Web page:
The thyroid is a gland in the neck located just below the “Adam’s apple.” It produces hormones that regulate body temperature and metabolism, the chemical process by which the body turns food into energy. Thyroid hormones also assist other organs in their function.
Patients who have abnormalities of the thyroid gland may develop thyroid eye disease, or TED, a condition that causes swelling around the eyes. This happens most commonly in patients with Graves’ disease (hyperthyroidism), although it can happen to people with any thyroid abnormality. Such swelling can cause changes in eyelid or eye socket position, which can affect appearance and/or vision.
The most common symptoms associated with thyroid eye disease include irritated or dry eyes, or redness of the eyes. These symptoms can result from the increased evaporation of tears caused by shifts in the muscles around the eye, including upper or lower eyelid swelling or puffiness, or eyelid retraction (eyelids that are higher than normal). Sometimes this shift in eyelid position causes changes in appearance, such as a “surprised” look or a “stare.” One or both eye may bulge forward from swelling of fat or muscle behind the eye. Excessive tear evaporation can produce dry spots on the cornea (surface of the eye) that result in blurred vision. In severe cases, infection may develop.
Women are six times more likely to than men to develop any sort of thyroid disease. Of all people with thyroid disease, about 30 percent develop thyroid eye disease. Unfortunately, there is no specific blood or diagnostic test that can predict the onset of the disease in patients who have Graves’ disease. Smoking increases the risk of developing TED and increases the risk of developing a more severe form of the disease.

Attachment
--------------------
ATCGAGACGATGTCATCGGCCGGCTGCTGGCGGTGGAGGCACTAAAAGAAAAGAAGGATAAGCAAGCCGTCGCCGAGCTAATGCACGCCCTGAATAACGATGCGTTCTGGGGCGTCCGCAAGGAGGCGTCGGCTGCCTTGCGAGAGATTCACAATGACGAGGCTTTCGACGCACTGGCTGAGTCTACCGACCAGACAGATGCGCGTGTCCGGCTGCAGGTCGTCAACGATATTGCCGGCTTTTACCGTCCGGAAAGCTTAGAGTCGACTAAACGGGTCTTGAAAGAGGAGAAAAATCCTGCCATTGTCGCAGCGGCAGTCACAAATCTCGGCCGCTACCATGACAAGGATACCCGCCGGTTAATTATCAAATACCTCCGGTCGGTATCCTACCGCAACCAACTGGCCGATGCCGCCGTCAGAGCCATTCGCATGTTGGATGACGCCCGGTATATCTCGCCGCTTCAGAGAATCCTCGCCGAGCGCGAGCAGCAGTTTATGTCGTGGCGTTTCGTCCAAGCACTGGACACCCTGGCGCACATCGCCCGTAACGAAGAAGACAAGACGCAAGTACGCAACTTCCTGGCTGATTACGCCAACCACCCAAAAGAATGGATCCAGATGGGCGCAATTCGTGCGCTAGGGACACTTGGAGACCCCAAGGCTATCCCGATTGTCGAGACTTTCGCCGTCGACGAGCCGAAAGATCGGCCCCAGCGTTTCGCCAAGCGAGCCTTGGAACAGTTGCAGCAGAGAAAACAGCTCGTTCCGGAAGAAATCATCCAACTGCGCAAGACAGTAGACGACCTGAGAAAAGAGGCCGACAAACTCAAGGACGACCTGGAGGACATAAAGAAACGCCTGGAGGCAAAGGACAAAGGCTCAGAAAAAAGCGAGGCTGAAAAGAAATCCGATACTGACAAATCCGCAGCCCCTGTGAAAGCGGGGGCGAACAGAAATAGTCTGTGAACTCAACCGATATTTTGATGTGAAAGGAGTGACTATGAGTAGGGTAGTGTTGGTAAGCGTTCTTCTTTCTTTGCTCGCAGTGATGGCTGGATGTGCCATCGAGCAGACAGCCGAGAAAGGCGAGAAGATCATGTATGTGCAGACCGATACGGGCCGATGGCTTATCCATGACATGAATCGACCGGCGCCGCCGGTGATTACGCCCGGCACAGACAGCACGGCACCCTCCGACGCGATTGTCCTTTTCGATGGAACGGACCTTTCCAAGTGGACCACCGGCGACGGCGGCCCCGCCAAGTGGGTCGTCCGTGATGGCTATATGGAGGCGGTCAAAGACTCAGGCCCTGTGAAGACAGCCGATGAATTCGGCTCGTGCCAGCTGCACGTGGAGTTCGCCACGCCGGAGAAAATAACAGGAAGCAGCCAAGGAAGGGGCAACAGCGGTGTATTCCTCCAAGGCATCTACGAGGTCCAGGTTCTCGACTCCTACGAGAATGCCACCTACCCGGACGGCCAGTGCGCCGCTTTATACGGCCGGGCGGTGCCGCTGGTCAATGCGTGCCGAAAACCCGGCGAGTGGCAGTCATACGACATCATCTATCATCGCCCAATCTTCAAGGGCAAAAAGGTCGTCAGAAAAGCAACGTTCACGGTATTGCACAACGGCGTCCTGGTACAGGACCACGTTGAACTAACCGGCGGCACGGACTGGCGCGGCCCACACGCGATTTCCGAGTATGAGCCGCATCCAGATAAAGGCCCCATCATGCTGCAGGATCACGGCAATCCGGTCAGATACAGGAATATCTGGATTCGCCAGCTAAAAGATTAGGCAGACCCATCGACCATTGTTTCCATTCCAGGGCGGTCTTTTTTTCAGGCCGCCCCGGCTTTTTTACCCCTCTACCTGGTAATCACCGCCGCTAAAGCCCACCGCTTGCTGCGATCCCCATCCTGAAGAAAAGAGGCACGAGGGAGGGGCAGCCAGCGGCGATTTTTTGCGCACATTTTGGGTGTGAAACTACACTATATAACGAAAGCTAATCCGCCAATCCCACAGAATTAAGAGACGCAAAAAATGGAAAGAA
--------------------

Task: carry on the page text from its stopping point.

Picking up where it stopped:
Thyroid eye disease is treated primarily by two specialists: an endocrinologist/primary care doctor and an ophthalmic plastic surgeon. Together, these two specialists coordinate care for optimal management of thyroid hormone levels and the eye condition. Occasionally, some patients may require the expertise of additional specialists, including otolaryngologists, strabismus surgeons, thyroid gland surgeons, and radiation specialists.
Thyroid Eye Disease, thyroid-associated orbitopathy, thyroid ophthalmopathy, Graves’ orbitopathy, and Graves’ eye disease are all different names for the same condition.
Graves’ disease is an autoimmune condition in which the body’s immune defense system creates an abnormal protein that over-stimulates the thyroid gland, raising thyroid hormone levels in the bloodstream [hyperthyroidism]. The symptoms of Graves’ disease can include weight loss, heart palpitations, flushing, heat intolerance, sweating, insomnia, restlessness, and abnormal fine hair growth. Graves’ disease is not caused by environmental factors, medications, infections, or cancer.
The abnormal protein that activates the thyroid gland in Graves’ disease also activates cells of the eye socket (orbit). Once activated, these cells produce substances that cause eyelid and eye socket tissue to swell. This abnormal swelling is what causes the eye changes associated with thyroid eye disease (TED).